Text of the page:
Monday, April 26, 2010

Machu Picchu

Machu Picchu is an ancient city located in Peru. Meaning “Old Peak” in Quechua, the native language from the Inca Empire, this mountain relic is claimed as one of the new Seven Wonders of the World. The city draws its popularity not from what lies within its walls but where it was built, 2,430 meters (7,970 feet) above sea level.

The city is believed to have constructed around the 1450. Yet scientific research has shown that it was abandoned a little more than a century later, synonymous with the arrival of the Spanish Conquest. Historians speculate that the city’s population had succumbed to an outbreak of smallpox before the Spanish’s arrival.

Most archaeologists believe that Machu Picchu was built in honor of the great Inca emperor, Pachacuti (1432-1472). Others hypothesize that its purpose was to govern the economy of nearby settlements. Located on a mountain top, its inhabitants would have had a good view of their surroundings. Smaller minorities believe the city had a more simple purpose such as a prison or an agricultural testing station that would test how different types of crops survived in the variable climate.

The city sits in a valley between the two larger mountains Machu Picchu and Huayna Picchu. Early settlers would have received water from nearby springs while food would have been grown from local fields. It’s actually interesting, because there is enough land to feed four times what the city’s population at the time. Engineers also terraced the surrounding hillsides to guard against invaders and reduce soil erosion to prevent landslides.

 aerial shot of Machu Picchu

One of the area’s leading tourist attractions is the Intuhuatana Stone. A rare ritual stone found in South America, the rock is arranged to point directly at the sun during a winter solstice. This results in no shadow casted by the leading pillar during the equinoxes. It’s speculated the device was a primitive calendar.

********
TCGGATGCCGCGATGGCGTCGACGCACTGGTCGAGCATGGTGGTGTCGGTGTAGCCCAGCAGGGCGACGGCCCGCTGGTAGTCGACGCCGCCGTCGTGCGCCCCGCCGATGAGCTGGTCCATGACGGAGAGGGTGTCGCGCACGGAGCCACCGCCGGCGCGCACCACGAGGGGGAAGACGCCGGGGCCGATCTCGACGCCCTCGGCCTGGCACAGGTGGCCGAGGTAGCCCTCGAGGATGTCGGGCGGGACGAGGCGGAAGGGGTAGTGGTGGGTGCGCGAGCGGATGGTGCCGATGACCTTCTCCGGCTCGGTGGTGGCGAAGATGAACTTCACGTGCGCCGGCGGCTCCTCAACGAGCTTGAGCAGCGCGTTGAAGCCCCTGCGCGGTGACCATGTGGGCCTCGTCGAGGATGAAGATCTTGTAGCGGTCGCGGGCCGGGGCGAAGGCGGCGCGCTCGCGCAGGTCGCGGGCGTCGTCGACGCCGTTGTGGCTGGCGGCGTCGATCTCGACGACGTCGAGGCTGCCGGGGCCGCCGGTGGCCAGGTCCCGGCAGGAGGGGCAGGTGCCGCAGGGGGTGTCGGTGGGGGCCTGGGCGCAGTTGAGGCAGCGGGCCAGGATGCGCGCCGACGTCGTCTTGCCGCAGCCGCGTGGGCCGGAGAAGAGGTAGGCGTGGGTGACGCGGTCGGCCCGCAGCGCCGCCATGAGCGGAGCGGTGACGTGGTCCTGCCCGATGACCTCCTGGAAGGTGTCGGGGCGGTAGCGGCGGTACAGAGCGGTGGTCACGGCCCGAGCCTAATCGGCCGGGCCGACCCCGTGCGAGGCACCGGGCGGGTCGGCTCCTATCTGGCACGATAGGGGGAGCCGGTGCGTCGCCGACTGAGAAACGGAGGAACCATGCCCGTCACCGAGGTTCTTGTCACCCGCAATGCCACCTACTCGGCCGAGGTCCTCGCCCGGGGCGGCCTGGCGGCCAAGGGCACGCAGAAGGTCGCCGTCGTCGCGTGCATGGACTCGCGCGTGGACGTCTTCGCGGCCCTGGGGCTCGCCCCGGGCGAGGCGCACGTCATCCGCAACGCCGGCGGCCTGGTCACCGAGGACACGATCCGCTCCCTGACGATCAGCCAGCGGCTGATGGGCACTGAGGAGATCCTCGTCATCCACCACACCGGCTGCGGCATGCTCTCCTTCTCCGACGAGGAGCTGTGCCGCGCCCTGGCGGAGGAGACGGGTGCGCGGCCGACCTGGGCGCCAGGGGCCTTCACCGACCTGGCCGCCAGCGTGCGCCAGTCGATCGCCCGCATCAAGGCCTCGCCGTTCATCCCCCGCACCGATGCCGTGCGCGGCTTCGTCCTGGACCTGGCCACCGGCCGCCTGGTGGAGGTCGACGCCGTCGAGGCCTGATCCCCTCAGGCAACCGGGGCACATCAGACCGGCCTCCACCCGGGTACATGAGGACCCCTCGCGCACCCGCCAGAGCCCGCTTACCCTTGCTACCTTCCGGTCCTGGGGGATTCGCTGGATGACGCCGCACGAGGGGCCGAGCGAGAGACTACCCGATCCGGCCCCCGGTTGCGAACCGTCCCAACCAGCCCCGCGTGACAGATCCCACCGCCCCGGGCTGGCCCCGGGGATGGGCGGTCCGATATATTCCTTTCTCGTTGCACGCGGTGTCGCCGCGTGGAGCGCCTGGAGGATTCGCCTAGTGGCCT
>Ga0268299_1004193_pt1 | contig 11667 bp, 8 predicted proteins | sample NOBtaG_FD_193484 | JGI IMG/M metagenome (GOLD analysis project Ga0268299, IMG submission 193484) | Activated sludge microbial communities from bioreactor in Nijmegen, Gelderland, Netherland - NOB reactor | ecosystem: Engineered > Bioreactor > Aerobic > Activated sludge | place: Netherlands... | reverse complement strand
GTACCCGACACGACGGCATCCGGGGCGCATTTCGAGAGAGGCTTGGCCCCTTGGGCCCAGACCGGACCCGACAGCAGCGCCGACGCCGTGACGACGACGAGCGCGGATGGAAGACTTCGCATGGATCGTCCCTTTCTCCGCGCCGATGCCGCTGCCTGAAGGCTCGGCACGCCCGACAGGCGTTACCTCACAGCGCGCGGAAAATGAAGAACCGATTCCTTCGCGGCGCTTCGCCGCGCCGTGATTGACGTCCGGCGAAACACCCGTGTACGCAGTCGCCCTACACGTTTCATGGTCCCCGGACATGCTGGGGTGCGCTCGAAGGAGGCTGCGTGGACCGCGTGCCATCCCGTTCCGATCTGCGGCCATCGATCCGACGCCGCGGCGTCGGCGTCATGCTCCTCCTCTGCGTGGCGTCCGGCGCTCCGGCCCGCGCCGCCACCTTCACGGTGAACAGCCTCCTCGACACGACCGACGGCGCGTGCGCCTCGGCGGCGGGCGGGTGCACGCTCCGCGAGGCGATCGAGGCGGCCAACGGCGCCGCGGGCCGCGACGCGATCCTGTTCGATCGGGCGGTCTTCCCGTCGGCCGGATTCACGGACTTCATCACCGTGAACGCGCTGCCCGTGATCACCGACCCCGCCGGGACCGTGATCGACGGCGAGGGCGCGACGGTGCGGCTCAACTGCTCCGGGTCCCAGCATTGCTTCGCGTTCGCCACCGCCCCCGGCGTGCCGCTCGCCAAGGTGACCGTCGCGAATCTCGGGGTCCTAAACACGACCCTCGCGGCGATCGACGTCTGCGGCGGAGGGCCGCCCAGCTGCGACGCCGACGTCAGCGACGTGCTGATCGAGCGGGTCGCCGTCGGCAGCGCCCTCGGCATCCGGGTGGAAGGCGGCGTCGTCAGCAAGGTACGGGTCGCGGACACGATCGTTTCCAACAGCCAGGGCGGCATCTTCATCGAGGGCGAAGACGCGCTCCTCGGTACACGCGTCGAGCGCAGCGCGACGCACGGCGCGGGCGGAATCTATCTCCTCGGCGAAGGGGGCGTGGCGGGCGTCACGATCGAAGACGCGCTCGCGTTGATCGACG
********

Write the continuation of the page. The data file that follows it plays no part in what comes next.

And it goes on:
Did you know?- There are many flights of stairs at the city consisting of one hundred steps or more carved from a single block of granite!

The important buildings inside Machu Picchu have polished-dry stone walls made with a technique called ashlar in which precision cut stones are fitted together tightly without mortar. Peru has a lot of seismic activity and the structure’s walls can shift and resettle without collapsing.

Wednesday, April 14, 2010

Human-powered Flight

While we have shared the sky with birds for the last hundred years, modern flight continues to leave many feeling disconnected from the winged creatures. My opinion for this happening is that while birds experience flight firsthand, we are simply trying to mimic their grace. Before the choice to use an external power source was even an option, man could only dream of attaining flight through our own human efforts. And with engine-powered flight now available for personal use to everyone in the planet, the idea to lift one into the heavens has lost much steam. Only a few have achieved what Icarus did in the story.

Human-powered aircraft (HPA) are propelled by only human force and gravity. In this way, they rely on many of the same principles as gliders such as air thermals and rising currents. The first recorded human-powered aircraft was the Italian designed Pedaliante (Italian for “Pedal Glider”) in 1937. Constructed with a glider-like profile, the plane had a wingspan of 58 feet (17.7 meters) and two laminated balsa wood propellers 6.2 feet (2 meters) in diameter. The plane had an aspect ratio of 13:4 meaning that for every 13 feet it traveled horizontally, it only descended 4 feet. The sole pilot sat upright and transmitted power to the props via pedaling.


While originally the plane was to have an empty weight of 160 pounds (73 Kg) the Italian Air Ministry required it to meet the same structural criteria of an engine-powered aircraft increasing its final weight to 214 pounds (97 Kg). Launched with the assistance of a catapult, the plane came to travel a length of 1 Km (0.62 miles), remarkable for its time.

It wasn’t until 1960 that a man-powered aircraft capable of taking off under its own power was created. That year’s spring, three undergraduate students at Southampton University decided to build an HPA during the middle of their last term. Duly named the Southampton University Man Powered Aircraft (SUMPAC), the plane would complete over 40 flights, the longest of which was 2,130 feet (650 meters).


Since the 60s, there have been a number of HPAs. And while each new design comes closer to the goal of easily sustained, long-distance flight, we’re still not there yet. Today, the world record for longest human-powered flight is 74 miles (119 Km), achieved on April 23, 1988 by the MIT Daedalus 88. The design only weighed 69 pounds (31 Kg).

MIT Daedalus 88

Did you know?- The first human-powered helicopter, the Da Vinci III, built by the California Polytechnic State University in 1989, flew for 7.1 seconds reaching an altitude of 20 centimeters. The video below showcases a later design, the Yuri 1, constructed in 1994 that utilizes four giant rotors.